West, a college dropout, said being a non-reader was helpful when he wrote his book because it gave him "a childlike purity."

should I read “childlike purity” as “infantile intellect”?  hmm…

West dedicates the book to his late mother.

"My mom taught me to believe in my flyness and conquer my shyness," he said, defining "flyness" as confidence. "She raised me to be the voice to allow people to think for themselves, to find their own way."

know what makes your closing statement appealing?  rhyme and assonance – literary devices.  you are a walking contradiction, sir.  now if you will excuse me, I have to find my own way to the library.

Friday, May 22, 2009

A Chocolate Room

Here's a story about a dining room.

Once upon a time, it was all green trim and white walls.
Then we changed it, and now it looks like this:

I really love the way the colors in both rooms look together.
(Not that anyone would be standing in the threshold between the two rooms, but still.)

The End.

Friday, May 15, 2009

Everything's Coming Up...

Dear Nature
(and whoever actually planted them),

Thank you for the beautiful peonies in the backyard. They are HUGE blossoms, they smell amazing (really fragrant, not just green like many flowers) and best of all – I didn’t have to plant them. Sure, there are ants on them sometimes, but I can flick or rinse those away, no problem. I snipped one and have it on my desk at work, and catching a whiff of it every time I turn around makes it easier to be indoors all day long. I think I’ll snip some more to bring in the house, if I can get enough of them without the ants.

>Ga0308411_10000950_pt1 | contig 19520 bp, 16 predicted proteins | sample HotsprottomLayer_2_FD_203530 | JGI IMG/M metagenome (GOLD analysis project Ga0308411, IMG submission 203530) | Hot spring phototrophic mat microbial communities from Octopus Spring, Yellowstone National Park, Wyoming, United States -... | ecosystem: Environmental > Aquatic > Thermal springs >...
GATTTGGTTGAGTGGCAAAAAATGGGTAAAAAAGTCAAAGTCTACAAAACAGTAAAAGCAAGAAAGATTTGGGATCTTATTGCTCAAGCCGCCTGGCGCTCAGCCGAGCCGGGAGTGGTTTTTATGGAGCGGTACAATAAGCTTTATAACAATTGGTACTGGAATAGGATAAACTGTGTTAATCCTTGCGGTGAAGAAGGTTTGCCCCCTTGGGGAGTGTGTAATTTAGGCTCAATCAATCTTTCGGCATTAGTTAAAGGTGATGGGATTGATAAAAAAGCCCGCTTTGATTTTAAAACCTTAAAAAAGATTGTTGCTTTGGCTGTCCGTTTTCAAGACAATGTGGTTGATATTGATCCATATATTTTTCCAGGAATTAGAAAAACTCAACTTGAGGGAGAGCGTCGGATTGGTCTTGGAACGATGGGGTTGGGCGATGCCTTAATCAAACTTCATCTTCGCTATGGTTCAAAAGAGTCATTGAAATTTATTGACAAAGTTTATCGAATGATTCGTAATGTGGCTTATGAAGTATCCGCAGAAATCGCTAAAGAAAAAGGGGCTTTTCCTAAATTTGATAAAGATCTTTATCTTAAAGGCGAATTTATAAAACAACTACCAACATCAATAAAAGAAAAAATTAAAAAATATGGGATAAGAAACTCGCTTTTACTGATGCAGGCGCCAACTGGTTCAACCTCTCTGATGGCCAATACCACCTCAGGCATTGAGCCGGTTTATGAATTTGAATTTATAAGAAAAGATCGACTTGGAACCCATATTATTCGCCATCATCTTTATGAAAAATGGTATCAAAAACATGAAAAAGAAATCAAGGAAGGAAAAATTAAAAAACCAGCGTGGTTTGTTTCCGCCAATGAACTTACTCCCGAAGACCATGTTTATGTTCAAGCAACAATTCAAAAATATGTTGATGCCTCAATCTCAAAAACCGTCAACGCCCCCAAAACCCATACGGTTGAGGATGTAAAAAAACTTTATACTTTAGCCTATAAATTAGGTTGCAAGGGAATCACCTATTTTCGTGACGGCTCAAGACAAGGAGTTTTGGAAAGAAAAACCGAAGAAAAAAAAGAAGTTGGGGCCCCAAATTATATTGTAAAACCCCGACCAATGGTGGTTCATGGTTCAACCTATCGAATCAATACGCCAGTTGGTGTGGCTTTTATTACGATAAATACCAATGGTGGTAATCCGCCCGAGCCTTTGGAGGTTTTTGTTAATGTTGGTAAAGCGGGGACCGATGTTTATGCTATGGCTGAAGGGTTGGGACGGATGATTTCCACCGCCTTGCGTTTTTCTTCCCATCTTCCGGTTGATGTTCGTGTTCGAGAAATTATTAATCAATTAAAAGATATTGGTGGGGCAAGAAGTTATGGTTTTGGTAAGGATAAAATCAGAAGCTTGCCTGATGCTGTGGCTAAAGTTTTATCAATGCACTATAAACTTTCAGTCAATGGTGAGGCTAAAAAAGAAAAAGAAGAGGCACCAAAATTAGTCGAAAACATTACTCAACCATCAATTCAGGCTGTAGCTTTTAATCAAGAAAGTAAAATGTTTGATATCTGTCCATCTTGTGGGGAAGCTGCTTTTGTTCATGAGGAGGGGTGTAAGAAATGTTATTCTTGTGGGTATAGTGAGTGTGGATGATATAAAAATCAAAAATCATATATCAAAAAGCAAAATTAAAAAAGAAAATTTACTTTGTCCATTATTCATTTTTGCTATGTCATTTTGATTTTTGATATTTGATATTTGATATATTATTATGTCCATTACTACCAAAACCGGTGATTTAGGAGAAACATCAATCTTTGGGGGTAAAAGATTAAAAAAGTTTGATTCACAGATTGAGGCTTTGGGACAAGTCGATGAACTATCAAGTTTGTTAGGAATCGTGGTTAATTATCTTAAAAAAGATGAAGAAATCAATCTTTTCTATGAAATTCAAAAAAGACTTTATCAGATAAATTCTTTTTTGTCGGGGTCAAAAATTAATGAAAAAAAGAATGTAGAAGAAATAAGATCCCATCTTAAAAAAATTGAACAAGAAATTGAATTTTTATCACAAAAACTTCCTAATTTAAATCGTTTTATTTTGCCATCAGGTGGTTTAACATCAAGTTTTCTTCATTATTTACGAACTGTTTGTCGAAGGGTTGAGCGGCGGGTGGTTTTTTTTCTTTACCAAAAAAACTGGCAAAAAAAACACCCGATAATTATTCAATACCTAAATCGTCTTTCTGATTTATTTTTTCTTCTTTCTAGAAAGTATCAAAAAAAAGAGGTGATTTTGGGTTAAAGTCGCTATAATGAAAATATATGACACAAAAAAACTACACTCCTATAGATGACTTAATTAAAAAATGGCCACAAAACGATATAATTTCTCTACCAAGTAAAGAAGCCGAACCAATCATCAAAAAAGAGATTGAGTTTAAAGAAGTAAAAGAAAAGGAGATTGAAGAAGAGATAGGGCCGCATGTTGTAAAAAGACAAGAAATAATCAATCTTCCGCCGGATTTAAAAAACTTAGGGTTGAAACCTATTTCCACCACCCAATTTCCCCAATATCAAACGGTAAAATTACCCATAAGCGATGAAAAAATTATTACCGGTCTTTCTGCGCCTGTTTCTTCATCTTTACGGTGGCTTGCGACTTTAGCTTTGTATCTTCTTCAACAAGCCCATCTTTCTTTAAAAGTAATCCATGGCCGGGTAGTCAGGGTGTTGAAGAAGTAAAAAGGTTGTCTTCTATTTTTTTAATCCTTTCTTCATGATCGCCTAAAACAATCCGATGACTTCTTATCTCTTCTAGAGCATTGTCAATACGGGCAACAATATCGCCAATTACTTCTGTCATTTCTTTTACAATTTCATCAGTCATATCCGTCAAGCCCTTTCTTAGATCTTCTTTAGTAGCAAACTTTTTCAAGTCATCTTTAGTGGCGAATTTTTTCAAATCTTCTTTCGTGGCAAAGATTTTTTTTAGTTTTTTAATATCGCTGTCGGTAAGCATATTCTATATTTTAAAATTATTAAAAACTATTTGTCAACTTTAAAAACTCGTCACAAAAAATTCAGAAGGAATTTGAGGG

I’ve never been a girl who cares much for flowers – not a dislike, just a disregard. Now, I actually stop by the bush each morning on my way to the car. I’m thinking about ways to give them as little gifts once more and more of them bloom. When it stormed the other night, I found myself thinking, “Good for the peonies!” You probably won’t find me on my hands and knees in one of those silly hats playing in the dirt any time soon, but I’m noticing, Nature. I’m noticing.

Thanks Again,

PS – Good job on the irises too!

Wednesday, May 13, 2009

3:36 am

"What fresh hell is this?" - Whoever I heard say this that one time

Know what happens when you become fixated on sleep? You can't. I've been pretty deliberate as of late in trying to get to bed at a decent hour - 10ish. But then I get caught up on the phone or watching a movie on TBS that I've seen half a dozen times already (very funny), or wretched facebook or any number of lame time killers. By the time I lie down, I already feel doomed. Then the pressure is on.